Flowers in the Attic (Dollanganger, #1) Flowers in the Attic discussion


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Sex scenes - Too inapropriate? *Spoilers*

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message 1: by *~Emo: {Evanna} :Goth~* (last edited Mar 24, 2012 06:39PM) (new) - rated it 4 stars

*~Emo: {Evanna} :Goth~* I'm 12 and read this book, and [Book:Garden of Shadows] Garden of Shadows (Dollanganger, #5) by V.C. Andrews and they sex scenes were very intense.
I learned things in this book and the others, that I didn't know about before and had to have talks with my mom.
I'm asking you to tell me what you think about the sex scenes in these books. I know they were vague, but still.
Also, what do you think the most appropriate age to read this book is?

Thank you,
~Andrea~


Joana I've read flowers in te attic and petals on the wind,I think you should be at least over fourteen to read the series, but that's my opinion.


Kirby I was probably around your age when I first started reading vc andrews, and I do remember my eyes popping open at the sex scenes. I'm pretty sure I wasn't negatively affected by an of it, but it's possible that I should have been a year or two older before reading them...

however- since these books initiated discussions between you and your mom about stuff that you guys probably needed to talk about anyway, I don't see anything wrong with you reading these books.


Joana Yeah, you're right. I think it also depends on how mature you are.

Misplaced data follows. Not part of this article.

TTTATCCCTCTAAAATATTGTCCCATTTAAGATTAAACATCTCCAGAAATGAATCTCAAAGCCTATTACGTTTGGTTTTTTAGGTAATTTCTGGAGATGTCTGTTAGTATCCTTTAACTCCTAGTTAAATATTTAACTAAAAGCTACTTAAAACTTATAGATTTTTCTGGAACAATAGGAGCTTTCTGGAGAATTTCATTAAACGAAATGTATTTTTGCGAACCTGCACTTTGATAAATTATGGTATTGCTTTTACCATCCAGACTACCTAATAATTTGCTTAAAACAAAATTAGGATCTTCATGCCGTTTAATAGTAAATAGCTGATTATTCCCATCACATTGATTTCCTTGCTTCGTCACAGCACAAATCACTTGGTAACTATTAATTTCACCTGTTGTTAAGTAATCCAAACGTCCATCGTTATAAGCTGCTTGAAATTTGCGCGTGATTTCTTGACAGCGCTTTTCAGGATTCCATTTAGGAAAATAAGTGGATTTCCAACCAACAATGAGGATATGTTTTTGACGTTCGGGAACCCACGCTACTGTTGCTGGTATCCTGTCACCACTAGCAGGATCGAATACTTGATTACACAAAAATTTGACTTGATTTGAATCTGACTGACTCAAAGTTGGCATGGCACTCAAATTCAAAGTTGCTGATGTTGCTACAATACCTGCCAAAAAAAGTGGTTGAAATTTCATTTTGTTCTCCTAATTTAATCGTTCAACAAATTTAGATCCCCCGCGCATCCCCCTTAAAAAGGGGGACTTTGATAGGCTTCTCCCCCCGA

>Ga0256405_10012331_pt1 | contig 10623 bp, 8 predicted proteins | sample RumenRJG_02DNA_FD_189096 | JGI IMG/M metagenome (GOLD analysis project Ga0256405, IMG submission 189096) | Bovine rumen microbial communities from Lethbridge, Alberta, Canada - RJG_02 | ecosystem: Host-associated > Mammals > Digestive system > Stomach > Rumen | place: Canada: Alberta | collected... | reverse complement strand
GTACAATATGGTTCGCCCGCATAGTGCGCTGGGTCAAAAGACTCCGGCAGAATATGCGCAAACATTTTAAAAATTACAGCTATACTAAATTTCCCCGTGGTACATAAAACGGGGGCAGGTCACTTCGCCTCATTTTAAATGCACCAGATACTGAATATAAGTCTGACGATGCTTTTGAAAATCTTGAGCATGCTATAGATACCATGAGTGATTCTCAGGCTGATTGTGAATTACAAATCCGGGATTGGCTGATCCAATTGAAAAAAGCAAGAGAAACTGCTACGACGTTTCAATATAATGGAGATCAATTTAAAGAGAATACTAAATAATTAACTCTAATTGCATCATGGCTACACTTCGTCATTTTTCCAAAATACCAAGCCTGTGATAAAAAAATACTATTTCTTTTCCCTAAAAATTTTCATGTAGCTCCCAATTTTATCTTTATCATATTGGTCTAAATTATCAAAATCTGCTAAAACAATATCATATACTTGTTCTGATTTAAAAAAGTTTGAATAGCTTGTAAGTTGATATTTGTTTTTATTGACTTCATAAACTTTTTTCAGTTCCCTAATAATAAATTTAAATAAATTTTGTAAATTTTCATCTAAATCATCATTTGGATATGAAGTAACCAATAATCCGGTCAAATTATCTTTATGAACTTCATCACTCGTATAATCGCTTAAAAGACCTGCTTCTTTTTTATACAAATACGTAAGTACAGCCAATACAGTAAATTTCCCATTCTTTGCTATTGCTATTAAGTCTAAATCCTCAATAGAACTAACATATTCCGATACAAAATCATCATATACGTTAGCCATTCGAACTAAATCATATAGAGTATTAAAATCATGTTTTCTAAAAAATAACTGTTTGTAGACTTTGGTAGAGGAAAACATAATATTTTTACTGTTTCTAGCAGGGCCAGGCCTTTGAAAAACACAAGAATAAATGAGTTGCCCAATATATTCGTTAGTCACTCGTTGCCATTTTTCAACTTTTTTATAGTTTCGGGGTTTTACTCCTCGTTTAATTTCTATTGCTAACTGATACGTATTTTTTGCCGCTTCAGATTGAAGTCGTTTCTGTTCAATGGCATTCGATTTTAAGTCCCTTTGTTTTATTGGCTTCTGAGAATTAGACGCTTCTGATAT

message 5: by Elayne (last edited Mar 10, 2012 03:53AM) (new) - rated it 3 stars

Elayne I agree Joana, some people are more mature than others at an early age. I do however think twelve is a little young to be understanding the sex scenes, for most, and rightly so in my opinion.


*~Emo: {Evanna} :Goth~* I did undetstand them, it was just akward


Monica I read flowers in the attic but not the rest of the series. But i thought flowers in the attack had very mature themes and wonder was it meant for young adults when i read it as a teenager. But still enjoyed. My mouth was wide open until i closed the book. And for awhile i thought the author was mentally off but as i got older realize that stuff she wrote about happens everyday and we just dont know about it.


Licha As a mom now, I do cringe at the thought of my daughter reading this. However, I don't want to be a hypocrate about it because I did read these books when I was about 15. Too young to read them, but nothing was going to stop me from reading these books. I think you just have to read them with the thought in mind that it is fiction. It's great that you were able to admit to yourself that this book may have been a little too mature for you but you did the right thing by discussing the book with your mom. As a mom, I can tell you that would earn trust from me knowing that my daughter could come to me when she needed advice and that my daughter would be a good judge of what's right or wrong for her for or would seek help when in doubt.


Kathryn I didn't read these books until I was about 17 or 18. Now I'm in my late 20's, and I don't know if I would let my 12 year old read them because of the issues and the sexual nature in them. Like someone else said before, I think it just depends on how mature the reader is. Personally, if you're wanting to read the whole series, I'd probably wait until I was about fourteen or fifteen. That's at least what I would do with my daughter if she wanted to read them.


Renee Thomas I read these books in middle school. Not sure exactly how old I was, but they were good books. Although, a bit awkward to read, they didn't bother me. I enjoyed them and just re-read the first book a few weeks ago. I think you should read the series. You will enjoy them.


*~Emo: {Evanna} :Goth~* Renee wrote: "I read these books in middle school. Not sure exactly how old I was, but they were good books. Although, a bit awkward to read, they didn't bother me. I enjoyed them and just re-read the first book..."